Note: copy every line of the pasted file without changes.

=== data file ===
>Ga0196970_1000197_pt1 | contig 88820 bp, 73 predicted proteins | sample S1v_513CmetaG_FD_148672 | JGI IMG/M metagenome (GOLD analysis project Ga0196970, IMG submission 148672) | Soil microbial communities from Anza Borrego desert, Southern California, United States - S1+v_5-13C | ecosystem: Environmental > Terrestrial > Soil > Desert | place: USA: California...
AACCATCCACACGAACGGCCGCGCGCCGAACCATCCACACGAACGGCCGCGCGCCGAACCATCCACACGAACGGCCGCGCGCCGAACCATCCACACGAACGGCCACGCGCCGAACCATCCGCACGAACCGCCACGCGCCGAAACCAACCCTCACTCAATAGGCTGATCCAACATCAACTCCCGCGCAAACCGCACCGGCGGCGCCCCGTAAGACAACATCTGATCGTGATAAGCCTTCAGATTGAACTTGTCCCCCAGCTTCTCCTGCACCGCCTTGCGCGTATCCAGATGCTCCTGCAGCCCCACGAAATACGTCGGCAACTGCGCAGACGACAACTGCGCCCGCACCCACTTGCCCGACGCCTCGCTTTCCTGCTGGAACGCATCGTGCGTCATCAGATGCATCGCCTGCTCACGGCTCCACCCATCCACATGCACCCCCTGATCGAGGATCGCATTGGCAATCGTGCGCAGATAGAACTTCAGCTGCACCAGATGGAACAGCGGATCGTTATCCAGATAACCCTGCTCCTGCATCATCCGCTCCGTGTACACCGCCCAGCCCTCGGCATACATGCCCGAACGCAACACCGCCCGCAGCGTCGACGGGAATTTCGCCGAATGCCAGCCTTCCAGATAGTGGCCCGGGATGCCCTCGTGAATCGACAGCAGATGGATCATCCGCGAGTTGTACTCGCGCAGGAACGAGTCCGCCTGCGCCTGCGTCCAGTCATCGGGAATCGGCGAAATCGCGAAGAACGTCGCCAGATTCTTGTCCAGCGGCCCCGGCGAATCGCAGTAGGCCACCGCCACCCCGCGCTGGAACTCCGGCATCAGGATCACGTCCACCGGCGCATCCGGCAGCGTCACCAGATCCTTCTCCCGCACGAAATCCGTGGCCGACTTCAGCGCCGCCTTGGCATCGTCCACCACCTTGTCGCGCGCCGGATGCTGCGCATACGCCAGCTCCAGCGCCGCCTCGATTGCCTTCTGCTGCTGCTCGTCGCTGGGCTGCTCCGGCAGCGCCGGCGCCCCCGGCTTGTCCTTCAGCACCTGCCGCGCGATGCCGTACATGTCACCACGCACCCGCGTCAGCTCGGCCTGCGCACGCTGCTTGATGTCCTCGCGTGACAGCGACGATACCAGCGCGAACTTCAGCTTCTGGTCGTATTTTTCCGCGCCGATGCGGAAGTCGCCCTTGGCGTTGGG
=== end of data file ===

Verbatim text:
>Ga0196970_1000197_pt1 | contig 88820 bp, 73 predicted proteins | sample S1v_513CmetaG_FD_148672 | JGI IMG/M metagenome (GOLD analysis project Ga0196970, IMG submission 148672) | Soil microbial communities from Anza Borrego desert, Southern California, United States - S1+v_5-13C | ecosystem: Environmental > Terrestrial > Soil > Desert | place: USA: California...
AACCATCCACACGAACGGCCGCGCGCCGAACCATCCACACGAACGGCCGCGCGCCGAACCATCCACACGAACGGCCGCGCGCCGAACCATCCACACGAACGGCCACGCGCCGAACCATCCGCACGAACCGCCACGCGCCGAAACCAACCCTCACTCAATAGGCTGATCCAACATCAACTCCCGCGCAAACCGCACCGGCGGCGCCCCGTAAGACAACATCTGATCGTGATAAGCCTTCAGATTGAACTTGTCCCCCAGCTTCTCCTGCACCGCCTTGCGCGTATCCAGATGCTCCTGCAGCCCCACGAAATACGTCGGCAACTGCGCAGACGACAACTGCGCCCGCACCCACTTGCCCGACGCCTCGCTTTCCTGCTGGAACGCATCGTGCGTCATCAGATGCATCGCCTGCTCACGGCTCCACCCATCCACATGCACCCCCTGATCGAGGATCGCATTGGCAATCGTGCGCAGATAGAACTTCAGCTGCACCAGATGGAACAGCGGATCGTTATCCAGATAACCCTGCTCCTGCATCATCCGCTCCGTGTACACCGCCCAGCCCTCGGCATACATGCCCGAACGCAACACCGCCCGCAGCGTCGACGGGAATTTCGCCGAATGCCAGCCTTCCAGATAGTGGCCCGGGATGCCCTCGTGAATCGACAGCAGATGGATCATCCGCGAGTTGTACTCGCGCAGGAACGAGTCCGCCTGCGCCTGCGTCCAGTCATCGGGAATCGGCGAAATCGCGAAGAACGTCGCCAGATTCTTGTCCAGCGGCCCCGGCGAATCGCAGTAGGCCACCGCCACCCCGCGCTGGAACTCCGGCATCAGGATCACGTCCACCGGCGCATCCGGCAGCGTCACCAGATCCTTCTCCCGCACGAAATCCGTGGCCGACTTCAGCGCCGCCTTGGCATCGTCCACCACCTTGTCGCGCGCCGGATGCTGCGCATACGCCAGCTCCAGCGCCGCCTCGATTGCCTTCTGCTGCTGCTCGTCGCTGGGCTGCTCCGGCAGCGCCGGCGCCCCCGGCTTGTCCTTCAGCACCTGCCGCGCGATGCCGTACATGTCACCACGCACCCGCGTCAGCTCGGCCTGCGCACGCTGCTTGATGTCCTCGCGTGACAGCGACGATACCAGCGCGAACTTCAGCTTCTGGTCGTATTTTTCCGCGCCGATGCGGAAGTCGCCCTTGGCGTTGGG